Sniper Ranking Exercise – Global Homework Experts

Unit 7 Journal 1: Sniper Ranking Exercise
Learning Objectives and Outcomes
This activity explores the Course Learning Objective “Find various forms
of evidence, including items from the ITT Tech Virtual Library, that
address two opposing views on an issue and demonstrate an understanding
of the issue in a debate, including facts and data points.” Upon
successful completion, you will have evaluated and ranked an array of
resources to be used as evidence in making a case, with an emphasis on
data points.
Assignment Requirements
Read the following article about the sniper case that paralyzed the Washington, DC, metropolitan area
until it was solved:
Schaffer, M. (2002, October 28). The Getaway Gunman.
U.S. News and World Report
. Retrieved from
Periodicals> LexisNexis Academic.
Then, based on your reading, rank the resources used to solve the case. Look at the following list, and  rank each type of evidence for its applicability to the sniper case, with the most important and valuable  ranked as number one. With the list, you should include a short paragraph explaining your top three
choices in terms of value to the investigation.
Eyewitness testimony
Unpublished reports
Published reports
Expert opinion
Experiment
Survey
Observational study
Research review
Personal experience
Other people’s experience
Submit your answers and explanatory paragraph to your instructor as a graded journal assignment.
Required Resources
ITT Tech Virtual Library
Submission Requirements
Type your assignment, double-spaced, and submit it to your instructor as a Journal assignment for this  unit. Complete the assignment as homework.
Written Analysis
GRADED ASSIGNMENTS: Unit 7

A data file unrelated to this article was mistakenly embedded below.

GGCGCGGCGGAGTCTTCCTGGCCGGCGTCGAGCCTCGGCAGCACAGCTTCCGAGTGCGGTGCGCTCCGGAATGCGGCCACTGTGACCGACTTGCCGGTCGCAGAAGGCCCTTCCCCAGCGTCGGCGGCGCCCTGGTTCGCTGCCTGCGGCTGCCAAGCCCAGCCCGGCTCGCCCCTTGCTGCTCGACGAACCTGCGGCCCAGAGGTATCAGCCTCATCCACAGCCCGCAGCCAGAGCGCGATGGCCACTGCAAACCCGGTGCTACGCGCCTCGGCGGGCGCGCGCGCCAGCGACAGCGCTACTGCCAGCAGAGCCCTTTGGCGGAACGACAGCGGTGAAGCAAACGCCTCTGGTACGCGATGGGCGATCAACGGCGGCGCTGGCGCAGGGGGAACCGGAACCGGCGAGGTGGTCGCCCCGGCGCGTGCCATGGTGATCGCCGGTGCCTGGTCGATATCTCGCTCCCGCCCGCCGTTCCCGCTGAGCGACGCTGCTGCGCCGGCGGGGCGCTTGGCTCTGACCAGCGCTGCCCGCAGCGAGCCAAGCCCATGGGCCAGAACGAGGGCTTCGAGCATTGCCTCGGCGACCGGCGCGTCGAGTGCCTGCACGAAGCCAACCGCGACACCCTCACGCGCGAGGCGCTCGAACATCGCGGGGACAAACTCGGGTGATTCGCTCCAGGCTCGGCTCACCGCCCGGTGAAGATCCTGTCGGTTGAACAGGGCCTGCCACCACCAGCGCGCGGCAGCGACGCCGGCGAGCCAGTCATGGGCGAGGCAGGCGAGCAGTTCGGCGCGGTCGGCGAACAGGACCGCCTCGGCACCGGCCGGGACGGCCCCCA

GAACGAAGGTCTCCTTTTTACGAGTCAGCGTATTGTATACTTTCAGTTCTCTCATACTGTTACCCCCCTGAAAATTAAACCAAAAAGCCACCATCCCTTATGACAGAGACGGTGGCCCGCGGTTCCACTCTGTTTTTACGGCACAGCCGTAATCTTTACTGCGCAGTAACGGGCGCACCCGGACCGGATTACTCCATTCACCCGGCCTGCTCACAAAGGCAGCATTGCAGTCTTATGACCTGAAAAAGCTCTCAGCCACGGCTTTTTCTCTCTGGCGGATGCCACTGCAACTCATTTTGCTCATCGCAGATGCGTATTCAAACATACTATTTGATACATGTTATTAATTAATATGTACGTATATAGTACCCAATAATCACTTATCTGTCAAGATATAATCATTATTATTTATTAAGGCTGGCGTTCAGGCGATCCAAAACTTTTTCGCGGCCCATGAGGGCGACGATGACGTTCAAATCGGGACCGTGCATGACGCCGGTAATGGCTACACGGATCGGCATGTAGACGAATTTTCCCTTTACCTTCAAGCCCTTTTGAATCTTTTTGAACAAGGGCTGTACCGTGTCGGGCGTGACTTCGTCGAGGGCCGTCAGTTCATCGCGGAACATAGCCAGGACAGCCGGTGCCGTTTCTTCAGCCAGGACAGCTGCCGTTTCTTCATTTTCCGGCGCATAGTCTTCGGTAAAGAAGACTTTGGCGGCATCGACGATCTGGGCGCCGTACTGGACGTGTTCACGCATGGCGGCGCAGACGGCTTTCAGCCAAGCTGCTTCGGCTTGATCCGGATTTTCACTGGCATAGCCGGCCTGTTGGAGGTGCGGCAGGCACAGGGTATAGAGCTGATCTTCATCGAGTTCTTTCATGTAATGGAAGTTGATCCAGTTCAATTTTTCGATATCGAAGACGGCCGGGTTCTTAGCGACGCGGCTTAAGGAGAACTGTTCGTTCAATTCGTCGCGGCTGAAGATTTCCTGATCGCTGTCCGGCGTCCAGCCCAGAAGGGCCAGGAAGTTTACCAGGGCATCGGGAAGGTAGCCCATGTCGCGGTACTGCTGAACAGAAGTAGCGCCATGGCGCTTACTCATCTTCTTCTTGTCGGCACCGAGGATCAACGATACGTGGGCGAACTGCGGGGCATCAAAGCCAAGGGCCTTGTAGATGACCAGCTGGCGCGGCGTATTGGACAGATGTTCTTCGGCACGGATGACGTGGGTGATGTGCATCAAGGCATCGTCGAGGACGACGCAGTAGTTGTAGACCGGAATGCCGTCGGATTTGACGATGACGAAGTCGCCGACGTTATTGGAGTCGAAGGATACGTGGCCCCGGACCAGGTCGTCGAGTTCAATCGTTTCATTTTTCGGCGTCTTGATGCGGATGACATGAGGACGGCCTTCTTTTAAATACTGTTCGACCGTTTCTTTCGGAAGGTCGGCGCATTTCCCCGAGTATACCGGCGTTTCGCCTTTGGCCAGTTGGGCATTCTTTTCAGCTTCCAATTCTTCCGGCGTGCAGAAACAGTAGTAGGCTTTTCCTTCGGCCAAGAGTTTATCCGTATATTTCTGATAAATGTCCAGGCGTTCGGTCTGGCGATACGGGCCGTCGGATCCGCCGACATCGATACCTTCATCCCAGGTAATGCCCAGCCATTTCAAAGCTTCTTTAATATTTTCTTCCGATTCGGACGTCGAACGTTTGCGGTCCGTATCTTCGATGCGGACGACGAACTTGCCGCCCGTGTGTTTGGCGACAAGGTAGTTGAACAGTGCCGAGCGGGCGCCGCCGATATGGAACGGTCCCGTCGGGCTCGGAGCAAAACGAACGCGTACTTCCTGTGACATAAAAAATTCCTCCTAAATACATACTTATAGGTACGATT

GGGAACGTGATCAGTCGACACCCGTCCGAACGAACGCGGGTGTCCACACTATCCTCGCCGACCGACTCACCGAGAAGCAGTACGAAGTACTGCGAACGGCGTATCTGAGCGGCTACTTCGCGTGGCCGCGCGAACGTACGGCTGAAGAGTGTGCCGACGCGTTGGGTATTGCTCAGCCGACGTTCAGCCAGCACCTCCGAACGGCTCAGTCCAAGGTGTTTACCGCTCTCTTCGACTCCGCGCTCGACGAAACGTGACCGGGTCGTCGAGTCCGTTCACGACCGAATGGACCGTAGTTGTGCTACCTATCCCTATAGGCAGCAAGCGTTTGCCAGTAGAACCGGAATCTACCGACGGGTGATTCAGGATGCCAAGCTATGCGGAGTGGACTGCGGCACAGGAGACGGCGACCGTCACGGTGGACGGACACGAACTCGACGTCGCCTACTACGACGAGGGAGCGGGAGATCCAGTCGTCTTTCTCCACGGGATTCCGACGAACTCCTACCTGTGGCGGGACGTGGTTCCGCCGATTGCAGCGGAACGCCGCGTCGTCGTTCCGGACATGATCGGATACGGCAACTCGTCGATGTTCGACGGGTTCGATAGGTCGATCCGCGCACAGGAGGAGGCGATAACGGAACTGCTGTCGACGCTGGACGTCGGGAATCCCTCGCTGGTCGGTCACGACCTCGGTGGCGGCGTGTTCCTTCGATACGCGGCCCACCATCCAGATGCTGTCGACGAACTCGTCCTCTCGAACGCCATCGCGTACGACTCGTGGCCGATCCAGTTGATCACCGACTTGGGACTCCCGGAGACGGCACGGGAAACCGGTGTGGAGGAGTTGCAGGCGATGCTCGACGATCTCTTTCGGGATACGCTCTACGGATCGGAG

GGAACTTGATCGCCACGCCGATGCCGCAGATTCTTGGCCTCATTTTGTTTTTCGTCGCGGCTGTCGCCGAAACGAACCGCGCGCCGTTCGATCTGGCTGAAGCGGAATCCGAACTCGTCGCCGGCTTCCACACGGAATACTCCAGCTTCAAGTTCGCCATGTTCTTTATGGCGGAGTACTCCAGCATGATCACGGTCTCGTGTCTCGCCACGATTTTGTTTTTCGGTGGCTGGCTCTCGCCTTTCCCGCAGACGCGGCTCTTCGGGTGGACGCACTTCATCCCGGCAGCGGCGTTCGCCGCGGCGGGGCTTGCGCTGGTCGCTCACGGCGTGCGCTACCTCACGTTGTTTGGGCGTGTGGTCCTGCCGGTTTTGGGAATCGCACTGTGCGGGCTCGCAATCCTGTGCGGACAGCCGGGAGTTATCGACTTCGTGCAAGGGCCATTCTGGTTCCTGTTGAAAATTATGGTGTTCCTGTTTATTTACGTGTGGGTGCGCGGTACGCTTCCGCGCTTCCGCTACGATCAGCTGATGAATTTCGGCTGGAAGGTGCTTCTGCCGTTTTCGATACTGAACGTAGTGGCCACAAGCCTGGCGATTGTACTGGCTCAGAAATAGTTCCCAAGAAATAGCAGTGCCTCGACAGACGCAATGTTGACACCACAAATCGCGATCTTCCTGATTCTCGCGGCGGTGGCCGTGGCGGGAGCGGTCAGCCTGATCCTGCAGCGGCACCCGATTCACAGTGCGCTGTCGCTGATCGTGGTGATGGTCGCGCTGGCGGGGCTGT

The getaway gunman
Police have too little information to go on–and too much
The man on a cellphone was frantic. “I just saw a van circling a school, going toward
Courthouse Road,” he said. “He’s between the 7-Eleven and the Wawa. A big, black guy is  driving.” At the Spotsylvania County Sheriff’s Department in Virginia, the dispatcher responded  patiently: “I’ve got a deputy down the street. I’ll send him over.”
Was it the van that everyone in Washington, D.C., was looking for? Of course it wasn’t, but then  what were the odds that this tip–of the 12,000 calls logged in a day–would be the critical one?
In this maddening case, police have both too little to go on–and too much. Calls have flooded  special tip lines, staffed by up to 75 FBI call-takers, with new leads, sightings of white vans, and  grand theories born of too many TV crime shows.
And still: There is no news, not even a rough description of the killer whose single-shot attacks  have terrorized the nation’s capital for more than two weeks. He’s shot, he’s killed, and despite  the best efforts of at least 12 law enforcement agencies, he’s escaped undetected. And so far,  anxious residents must keep waiting for a break–any break–in a series of sniper attacks that at  week’s end had killed nine and wounded two in Maryland, Virginia, and the District of Columbia.
And they must also keep wondering: Why can’t anyone catch this guy?
But before second-guessing the police, it’s fair to ask: Why can’t anyone identify this gunman?
The killings have taken place not on the spooky margins of society but at the gas pumps and  mall parking lots that form the heart of suburbia’s everyday life–and yet nobody can describe  the shooter or catch a license plate number. Experts say that’s no surprise. Iowa State  University psychologist Gary Wells notes that in experiments, witnesses provided wildly different accounts of crimes fabricated before their eyes. A sniper attack makes it even trickier. Wells  estimates that seven seconds elapse between the shot and the moment a witness realizes what
has happened. “If the shooter’s vehicle is going just 30 miles per hour, it’s 100 yards away by  that time. They look toward the shot, but he’s gone. And at 100 yards, you cannot read a  stationary license plate in good lighting.”
Yet last week, after the latest brazen murder, police thought they’d gotten a break: A witness  said the gunman who killed 47-year-old FBI employee Linda Franklin in a Home Depot parking  lot had fired an AK-74 assault rifle before fleeing in a cream-colored van. Police reportedly also  had been given a description of a dark- or olive-skinned gunman. But by week’s end, even  those small clues were dismissed. Police couldn’t even release a composite drawing. And the  accounts of the van and the gun? “Not credible,” said Fairfax County, Va., Police Chief Tom